The Lady And The Duke

2001, Movie, PG-13, 129 mins

Review

LADY AND THE DUKE, THE | L'ANGLAISE ET LE DUC
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Eighty years old when he filmed this fascinating melding of celluloid and digital video, the singular French director Eric Rohmer proves that he could probably do cutting-edge music videos for experimental/speed-metal/gangsta rappers if he wanted to. Rohmer's trademark conversational characters are as much in evidence here as in his string of talkfest fables, in which beautifully ordinary bourgeoisie try to understand their place in modern life and, more often than not, are rewarded with a glimmer of true knowledge. What makes this film different, aside from being a rare-for-Rohmer period piece — set during the French Revolution — is its deliberate, painterly staginess: Live actors play out the human drama against a diorama-like display of backgrounds created by artist Jean-Baptiste Marot. The effect is one of gorgeous puppets, a removed perspective that makes some of the most powerful political and social events in history seem like the sad, desperate flailing of monkeys. Based on the memoirs of aristocratic Scottish expatriate Grace Elliott, this is also Rohmer's most visceral film, dotted with the slow, agonizing deaths of soldiers at a time when lower-tech arms didn't kill instantly. Elliott, the Pamela Harriman of her time, was the lover and confidante of politically powerful men. As played by Lucy Russell — planets away from her floozy in FOLLOWING, one of the actress's two other films to date — Elliott is a combination of vulnerability and indomitability. A monarchist, a foreigner, a wealthy divorcée and a friend to both the French royal family and such anti-royalist Republicans as her ex-lover, the Duke of Orleans (played here by Jean-Claude Dreyfus), Elliott was constantly under suspicion by one side or the other. Committed to a sense of honor that was as foolhardy as it was noble, she risked the guillotine to help the Marquis de Champcenetz (Léonard Cobiant), the fleeing governor of the Tuileries — though she barely knew the man and the Duke hated him. As much Harriet Tubman as Pamela Harriman, the remarkable Elliott is also, in Rohmer's treatment, revealed to be just a person. The fact that Rohmer extends this courtesy to all the main players, including the defecting Général Charles Dumouriez (François Marthouret), gives his film the feel of a backstage look at history. And that, for all the film's artful artifice, is what makes this tale of will and Grace more than the sum of its paintings. (In French, with subtitles.) leave a comment --Frank Lovece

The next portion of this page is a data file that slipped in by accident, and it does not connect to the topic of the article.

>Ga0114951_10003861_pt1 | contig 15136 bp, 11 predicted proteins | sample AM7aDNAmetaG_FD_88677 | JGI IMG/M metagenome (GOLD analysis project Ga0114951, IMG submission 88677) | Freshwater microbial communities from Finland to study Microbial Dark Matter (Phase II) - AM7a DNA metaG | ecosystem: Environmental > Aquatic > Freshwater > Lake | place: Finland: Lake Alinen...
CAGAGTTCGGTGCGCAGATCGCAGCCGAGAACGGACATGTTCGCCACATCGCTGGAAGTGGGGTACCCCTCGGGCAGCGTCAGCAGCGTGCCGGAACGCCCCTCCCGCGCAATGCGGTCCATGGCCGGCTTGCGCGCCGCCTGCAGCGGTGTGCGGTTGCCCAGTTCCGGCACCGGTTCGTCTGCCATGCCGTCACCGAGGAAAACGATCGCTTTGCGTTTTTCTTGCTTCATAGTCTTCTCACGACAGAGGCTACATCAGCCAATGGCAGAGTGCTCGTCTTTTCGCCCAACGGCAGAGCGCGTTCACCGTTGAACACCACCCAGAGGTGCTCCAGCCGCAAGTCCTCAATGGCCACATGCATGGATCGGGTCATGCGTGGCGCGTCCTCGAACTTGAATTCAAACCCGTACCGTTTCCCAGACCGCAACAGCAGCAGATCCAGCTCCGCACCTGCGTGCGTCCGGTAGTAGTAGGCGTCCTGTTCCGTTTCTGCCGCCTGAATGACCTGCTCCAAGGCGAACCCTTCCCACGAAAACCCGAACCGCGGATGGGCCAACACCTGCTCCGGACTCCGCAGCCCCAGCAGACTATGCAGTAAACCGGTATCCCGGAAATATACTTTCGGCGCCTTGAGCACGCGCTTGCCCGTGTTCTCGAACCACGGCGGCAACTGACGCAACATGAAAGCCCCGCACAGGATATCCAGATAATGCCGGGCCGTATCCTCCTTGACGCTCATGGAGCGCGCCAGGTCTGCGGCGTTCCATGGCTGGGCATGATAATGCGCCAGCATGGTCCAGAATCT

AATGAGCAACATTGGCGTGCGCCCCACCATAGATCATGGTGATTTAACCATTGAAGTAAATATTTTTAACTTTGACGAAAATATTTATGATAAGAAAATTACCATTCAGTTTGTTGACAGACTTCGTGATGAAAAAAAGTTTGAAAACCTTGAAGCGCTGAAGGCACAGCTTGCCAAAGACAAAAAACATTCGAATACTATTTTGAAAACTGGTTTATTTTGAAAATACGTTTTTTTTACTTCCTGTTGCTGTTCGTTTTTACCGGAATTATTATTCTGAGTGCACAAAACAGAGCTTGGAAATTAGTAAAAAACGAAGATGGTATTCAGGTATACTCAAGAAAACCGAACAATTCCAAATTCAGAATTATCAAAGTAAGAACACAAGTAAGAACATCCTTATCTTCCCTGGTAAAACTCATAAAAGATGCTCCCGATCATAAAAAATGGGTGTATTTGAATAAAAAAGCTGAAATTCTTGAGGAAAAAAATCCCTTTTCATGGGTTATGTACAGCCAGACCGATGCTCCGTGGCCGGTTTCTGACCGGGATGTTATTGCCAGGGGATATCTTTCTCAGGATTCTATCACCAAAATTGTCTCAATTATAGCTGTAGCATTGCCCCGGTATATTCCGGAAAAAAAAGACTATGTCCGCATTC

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The Lady And The Duke
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